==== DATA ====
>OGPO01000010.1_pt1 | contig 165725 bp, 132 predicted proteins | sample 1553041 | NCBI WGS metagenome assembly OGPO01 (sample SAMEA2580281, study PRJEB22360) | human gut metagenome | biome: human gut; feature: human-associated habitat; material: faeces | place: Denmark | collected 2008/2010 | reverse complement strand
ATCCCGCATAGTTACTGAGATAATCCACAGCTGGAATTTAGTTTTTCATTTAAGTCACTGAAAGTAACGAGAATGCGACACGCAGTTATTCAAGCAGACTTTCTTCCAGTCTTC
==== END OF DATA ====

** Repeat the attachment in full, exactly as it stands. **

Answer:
>OGPO01000010.1_pt1 | contig 165725 bp, 132 predicted proteins | sample 1553041 | NCBI WGS metagenome assembly OGPO01 (sample SAMEA2580281, study PRJEB22360) | human gut metagenome | biome: human gut; feature: human-associated habitat; material: faeces | place: Denmark | collected 2008/2010 | reverse complement strand
ATCCCGCATAGTTACTGAGATAATCCACAGCTGGAATTTAGTTTTTCATTTAAGTCACTGAAAGTAACGAGAATGCGACACGCAGTTATTCAAGCAGACTTTCTTCCAGTCTTC